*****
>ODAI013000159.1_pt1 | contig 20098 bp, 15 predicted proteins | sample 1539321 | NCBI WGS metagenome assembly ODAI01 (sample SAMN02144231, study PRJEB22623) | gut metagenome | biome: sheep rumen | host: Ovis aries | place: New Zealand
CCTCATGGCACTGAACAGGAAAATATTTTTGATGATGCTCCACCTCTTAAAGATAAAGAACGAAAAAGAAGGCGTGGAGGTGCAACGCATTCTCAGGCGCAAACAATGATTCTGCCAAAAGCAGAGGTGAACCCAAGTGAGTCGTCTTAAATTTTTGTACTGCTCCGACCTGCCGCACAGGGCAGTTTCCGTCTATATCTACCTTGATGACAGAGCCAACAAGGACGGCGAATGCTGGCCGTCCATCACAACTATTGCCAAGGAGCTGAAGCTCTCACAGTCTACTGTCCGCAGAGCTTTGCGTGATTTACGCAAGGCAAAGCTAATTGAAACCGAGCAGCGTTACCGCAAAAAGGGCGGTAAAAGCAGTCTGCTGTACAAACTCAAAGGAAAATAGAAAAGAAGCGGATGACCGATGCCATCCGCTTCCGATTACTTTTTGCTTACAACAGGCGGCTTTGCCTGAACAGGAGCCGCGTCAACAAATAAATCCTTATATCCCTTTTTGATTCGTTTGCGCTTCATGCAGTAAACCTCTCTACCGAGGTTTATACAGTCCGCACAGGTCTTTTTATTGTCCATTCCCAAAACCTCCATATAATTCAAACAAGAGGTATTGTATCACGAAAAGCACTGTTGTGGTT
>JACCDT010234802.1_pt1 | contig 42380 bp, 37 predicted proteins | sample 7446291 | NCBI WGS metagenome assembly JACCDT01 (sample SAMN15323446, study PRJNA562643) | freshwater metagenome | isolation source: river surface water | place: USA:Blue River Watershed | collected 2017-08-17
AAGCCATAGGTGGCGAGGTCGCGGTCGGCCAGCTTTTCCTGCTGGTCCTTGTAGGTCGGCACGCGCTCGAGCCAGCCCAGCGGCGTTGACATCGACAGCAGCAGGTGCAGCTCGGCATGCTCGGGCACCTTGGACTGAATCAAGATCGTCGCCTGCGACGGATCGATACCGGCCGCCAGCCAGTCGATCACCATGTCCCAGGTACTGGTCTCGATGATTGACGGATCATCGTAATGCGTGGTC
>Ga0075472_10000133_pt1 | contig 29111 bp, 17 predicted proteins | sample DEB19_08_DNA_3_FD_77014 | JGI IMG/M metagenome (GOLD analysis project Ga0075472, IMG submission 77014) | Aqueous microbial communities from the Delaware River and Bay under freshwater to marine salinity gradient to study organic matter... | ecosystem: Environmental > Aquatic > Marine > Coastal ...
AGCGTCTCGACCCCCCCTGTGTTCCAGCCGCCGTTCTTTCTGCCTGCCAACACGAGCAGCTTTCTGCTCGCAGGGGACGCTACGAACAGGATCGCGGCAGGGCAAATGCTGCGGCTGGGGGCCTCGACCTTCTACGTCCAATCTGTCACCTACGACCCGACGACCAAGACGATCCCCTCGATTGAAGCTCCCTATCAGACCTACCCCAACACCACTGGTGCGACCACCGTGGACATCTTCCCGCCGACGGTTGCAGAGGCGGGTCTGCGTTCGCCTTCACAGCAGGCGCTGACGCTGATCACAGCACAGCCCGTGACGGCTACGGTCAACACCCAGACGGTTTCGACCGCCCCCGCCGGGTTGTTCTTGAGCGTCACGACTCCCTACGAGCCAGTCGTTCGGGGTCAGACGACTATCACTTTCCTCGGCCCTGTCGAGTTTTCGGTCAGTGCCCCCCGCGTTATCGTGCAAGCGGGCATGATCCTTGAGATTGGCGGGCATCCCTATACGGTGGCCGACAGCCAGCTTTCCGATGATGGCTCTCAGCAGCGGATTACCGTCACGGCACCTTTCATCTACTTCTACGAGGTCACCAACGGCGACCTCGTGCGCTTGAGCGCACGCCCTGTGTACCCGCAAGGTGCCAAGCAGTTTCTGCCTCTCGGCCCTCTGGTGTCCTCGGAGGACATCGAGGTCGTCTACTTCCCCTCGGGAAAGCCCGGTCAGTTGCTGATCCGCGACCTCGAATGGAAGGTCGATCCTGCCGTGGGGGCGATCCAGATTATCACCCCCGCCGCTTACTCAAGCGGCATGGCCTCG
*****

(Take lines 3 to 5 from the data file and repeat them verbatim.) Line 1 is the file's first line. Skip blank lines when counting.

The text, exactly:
>JACCDT010234802.1_pt1 | contig 42380 bp, 37 predicted proteins | sample 7446291 | NCBI WGS metagenome assembly JACCDT01 (sample SAMN15323446, study PRJNA562643) | freshwater metagenome | isolation source: river surface water | place: USA:Blue River Watershed | collected 2017-08-17
AAGCCATAGGTGGCGAGGTCGCGGTCGGCCAGCTTTTCCTGCTGGTCCTTGTAGGTCGGCACGCGCTCGAGCCAGCCCAGCGGCGTTGACATCGACAGCAGCAGGTGCAGCTCGGCATGCTCGGGCACCTTGGACTGAATCAAGATCGTCGCCTGCGACGGATCGATACCGGCCGCCAGCCAGTCGATCACCATGTCCCAGGTACTGGTCTCGATGATTGACGGATCATCGTAATGCGTGGTC
>Ga0075472_10000133_pt1 | contig 29111 bp, 17 predicted proteins | sample DEB19_08_DNA_3_FD_77014 | JGI IMG/M metagenome (GOLD analysis project Ga0075472, IMG submission 77014) | Aqueous microbial communities from the Delaware River and Bay under freshwater to marine salinity gradient to study organic matter... | ecosystem: Environmental > Aquatic > Marine > Coastal ...